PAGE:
Dressed in jeans, a blue work shirt over a white tee, and a wool cap, Miller embodies a fairly common type among vintage clothing lovers—that of a midcentury blue-collar lunch pail worker. Though he does admit to changing up his look from time to time. In fact, during his 20s he exclusively wore vintage suits. One unifying factor to his rotating closet is that the clothes have usually been repaired. “I definitely like things that have been mended, whether because it was just stored for a long time, or because somebody wore it until it was almost dead and then revived it.”
Devin Pietschmann, Zee Bernardo, owner of shop Seulement, Garret Miller, owner of No Grand Rituals vintage shop.
Walk about 40 yards north of Miller’s booth and the Rose Bowl’s time warp will transport you from the 1940s into the late 1960s. And, for lack of a better descriptor, into a much more L.A. vibe. With his cowboy hat, bandana around his neck, and vintage T-shirt, Richard Halverson looks like a backup guitarist for the Rolling Stones during their Exile on Main St. tour. His story serves as yet another example of how, in the vintage world, accumulation often leads to vocation.
Originally from the northern English town of Newcastle, Halverson first collected military memorabilia as a teenager, a gateway drug common among the vintage set. Eventually, looking for a more creative outlet, he turned his eye to vintage fashion.
“I was going to flea markets and estate sales at least once a week and couldn’t resist buying stuff that I found interesting,” he says. “It got to the stage where I had so much stuff, it was either stop buying or start selling. And I wasn’t going to stop buying.”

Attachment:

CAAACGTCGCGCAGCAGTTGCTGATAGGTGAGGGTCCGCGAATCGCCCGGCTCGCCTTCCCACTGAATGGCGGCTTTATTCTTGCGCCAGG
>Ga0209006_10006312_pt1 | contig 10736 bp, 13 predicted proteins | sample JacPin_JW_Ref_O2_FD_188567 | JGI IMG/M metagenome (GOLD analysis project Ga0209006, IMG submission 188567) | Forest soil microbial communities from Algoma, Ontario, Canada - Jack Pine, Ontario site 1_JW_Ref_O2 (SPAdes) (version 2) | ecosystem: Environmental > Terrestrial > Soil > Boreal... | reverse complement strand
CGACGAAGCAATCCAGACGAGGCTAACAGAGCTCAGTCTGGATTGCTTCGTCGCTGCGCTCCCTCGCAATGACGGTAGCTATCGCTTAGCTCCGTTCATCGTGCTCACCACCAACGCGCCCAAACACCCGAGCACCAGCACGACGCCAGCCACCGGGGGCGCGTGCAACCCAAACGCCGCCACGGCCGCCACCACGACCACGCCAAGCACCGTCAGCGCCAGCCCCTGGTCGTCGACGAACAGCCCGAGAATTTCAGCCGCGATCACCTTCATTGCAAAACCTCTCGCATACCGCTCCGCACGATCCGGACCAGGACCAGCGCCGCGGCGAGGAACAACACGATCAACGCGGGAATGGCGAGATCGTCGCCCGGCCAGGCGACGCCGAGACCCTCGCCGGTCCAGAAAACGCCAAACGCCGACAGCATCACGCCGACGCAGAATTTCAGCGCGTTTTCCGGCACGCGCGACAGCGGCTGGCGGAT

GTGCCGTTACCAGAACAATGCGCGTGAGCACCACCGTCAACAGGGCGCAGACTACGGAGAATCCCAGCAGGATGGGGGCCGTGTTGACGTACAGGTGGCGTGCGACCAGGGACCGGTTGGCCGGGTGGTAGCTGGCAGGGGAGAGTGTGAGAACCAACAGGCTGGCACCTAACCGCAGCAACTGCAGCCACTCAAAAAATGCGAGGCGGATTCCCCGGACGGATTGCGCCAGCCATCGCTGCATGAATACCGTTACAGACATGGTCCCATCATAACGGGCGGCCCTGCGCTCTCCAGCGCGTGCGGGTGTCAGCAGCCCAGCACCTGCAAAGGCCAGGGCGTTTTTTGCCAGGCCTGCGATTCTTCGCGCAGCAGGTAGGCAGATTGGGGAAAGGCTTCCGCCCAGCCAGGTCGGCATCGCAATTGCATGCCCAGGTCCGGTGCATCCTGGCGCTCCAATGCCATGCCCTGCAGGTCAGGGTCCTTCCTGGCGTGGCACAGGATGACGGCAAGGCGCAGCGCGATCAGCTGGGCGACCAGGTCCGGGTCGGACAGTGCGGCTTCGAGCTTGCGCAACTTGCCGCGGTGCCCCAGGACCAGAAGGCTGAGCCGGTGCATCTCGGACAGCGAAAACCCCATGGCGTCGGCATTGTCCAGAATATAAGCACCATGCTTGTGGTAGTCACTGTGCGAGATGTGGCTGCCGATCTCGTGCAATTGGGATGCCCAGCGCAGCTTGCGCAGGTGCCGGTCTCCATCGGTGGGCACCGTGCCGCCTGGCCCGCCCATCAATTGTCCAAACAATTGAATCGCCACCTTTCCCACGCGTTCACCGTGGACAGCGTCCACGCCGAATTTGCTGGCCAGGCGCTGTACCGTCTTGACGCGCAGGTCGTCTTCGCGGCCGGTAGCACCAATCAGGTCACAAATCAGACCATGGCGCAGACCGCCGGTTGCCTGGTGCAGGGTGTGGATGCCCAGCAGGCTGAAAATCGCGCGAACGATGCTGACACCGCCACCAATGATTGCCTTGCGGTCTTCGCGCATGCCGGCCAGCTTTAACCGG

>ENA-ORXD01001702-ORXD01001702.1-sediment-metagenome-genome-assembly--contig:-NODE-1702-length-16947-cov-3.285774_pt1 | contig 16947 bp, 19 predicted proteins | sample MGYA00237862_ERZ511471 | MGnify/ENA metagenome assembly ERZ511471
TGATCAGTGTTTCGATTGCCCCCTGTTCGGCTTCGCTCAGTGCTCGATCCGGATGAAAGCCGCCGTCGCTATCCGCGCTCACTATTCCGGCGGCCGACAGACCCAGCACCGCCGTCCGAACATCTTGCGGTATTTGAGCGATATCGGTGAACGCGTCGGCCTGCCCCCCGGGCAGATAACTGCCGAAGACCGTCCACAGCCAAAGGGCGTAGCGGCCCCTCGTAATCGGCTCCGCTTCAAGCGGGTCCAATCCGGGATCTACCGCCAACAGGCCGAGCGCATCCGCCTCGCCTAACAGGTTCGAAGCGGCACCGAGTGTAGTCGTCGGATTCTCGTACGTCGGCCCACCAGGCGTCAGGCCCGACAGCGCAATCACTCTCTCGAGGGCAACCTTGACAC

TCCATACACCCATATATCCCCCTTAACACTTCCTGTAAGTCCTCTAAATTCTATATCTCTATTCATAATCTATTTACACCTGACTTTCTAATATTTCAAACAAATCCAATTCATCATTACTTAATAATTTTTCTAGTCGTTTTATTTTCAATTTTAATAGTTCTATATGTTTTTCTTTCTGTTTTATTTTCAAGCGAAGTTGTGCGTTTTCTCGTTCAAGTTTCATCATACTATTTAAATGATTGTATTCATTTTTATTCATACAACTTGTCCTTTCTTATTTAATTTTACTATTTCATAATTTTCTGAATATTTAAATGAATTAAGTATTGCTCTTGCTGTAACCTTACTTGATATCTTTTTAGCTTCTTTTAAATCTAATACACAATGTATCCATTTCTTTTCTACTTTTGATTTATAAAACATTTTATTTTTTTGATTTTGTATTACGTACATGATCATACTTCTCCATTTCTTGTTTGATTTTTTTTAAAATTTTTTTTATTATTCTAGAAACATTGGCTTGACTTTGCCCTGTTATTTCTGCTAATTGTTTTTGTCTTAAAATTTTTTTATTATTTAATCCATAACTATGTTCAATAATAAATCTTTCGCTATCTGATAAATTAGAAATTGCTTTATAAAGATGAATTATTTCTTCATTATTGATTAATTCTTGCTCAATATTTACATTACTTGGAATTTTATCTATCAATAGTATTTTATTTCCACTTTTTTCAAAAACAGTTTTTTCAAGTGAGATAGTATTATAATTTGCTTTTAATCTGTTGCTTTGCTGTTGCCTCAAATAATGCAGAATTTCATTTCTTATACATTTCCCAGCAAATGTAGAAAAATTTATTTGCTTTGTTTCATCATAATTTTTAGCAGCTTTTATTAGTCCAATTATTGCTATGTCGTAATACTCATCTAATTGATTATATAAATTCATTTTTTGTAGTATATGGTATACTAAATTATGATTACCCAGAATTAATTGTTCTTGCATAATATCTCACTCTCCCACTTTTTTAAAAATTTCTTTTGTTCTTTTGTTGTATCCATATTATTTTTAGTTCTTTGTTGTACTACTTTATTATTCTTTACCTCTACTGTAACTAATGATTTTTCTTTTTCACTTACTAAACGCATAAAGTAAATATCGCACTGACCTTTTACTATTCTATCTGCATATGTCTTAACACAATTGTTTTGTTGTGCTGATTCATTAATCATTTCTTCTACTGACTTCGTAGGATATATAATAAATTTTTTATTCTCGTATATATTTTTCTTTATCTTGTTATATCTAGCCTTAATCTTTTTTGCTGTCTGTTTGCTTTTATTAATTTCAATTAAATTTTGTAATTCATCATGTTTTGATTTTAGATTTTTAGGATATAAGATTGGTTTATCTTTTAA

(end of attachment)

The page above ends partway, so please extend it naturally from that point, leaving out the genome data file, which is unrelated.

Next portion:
Along with his booth at the Rose Bowl Flea, he also recently opened a shop in L.A.’s Atwater neighborhood called Pickpocket Vintage. “I got friendly with a few vendors, and they told me I should because I have an eye for vintage.”
Brandon "Bud" Amato, Tattoo Artist.
Of course, vintage shops are not exactly a rarity in Los Angeles. While the scene itself has exploded in the last decade, mostly courtesy of the internet, L.A. has long been a haven for vintage seekers. Shops like Jet Rag in West Hollywood—with it’s famous $1 Sunday sales—and Squaresville in Los Feliz have served up vintage duds since at least the 1990s, a decade that boasted a major nostalgia boom courtesy of swing music.
“The swing revival in the ‘90s really changed everything here,” says Frank Barone, a 42-year-old body shop worker who’s lived in L.A. his whole life. “We used to go the Derby in Los Feliz [a swing club made semi-famous in the 1996 cult film Swingers], and there were guys that were hardcore swing or rockabilly, with the pompadour and the whole look.”
Though swing died a fairly quick death, L.A.’s taste for vintage remained, which Barone chalks up partly to the weather. Easy access to vintage clothing and thrift stores are a definite plus, but the absence of harsh winters and broiling summers make total commitment to the throwback lifestyle a relatively painless pursuit—especially when it comes to cars.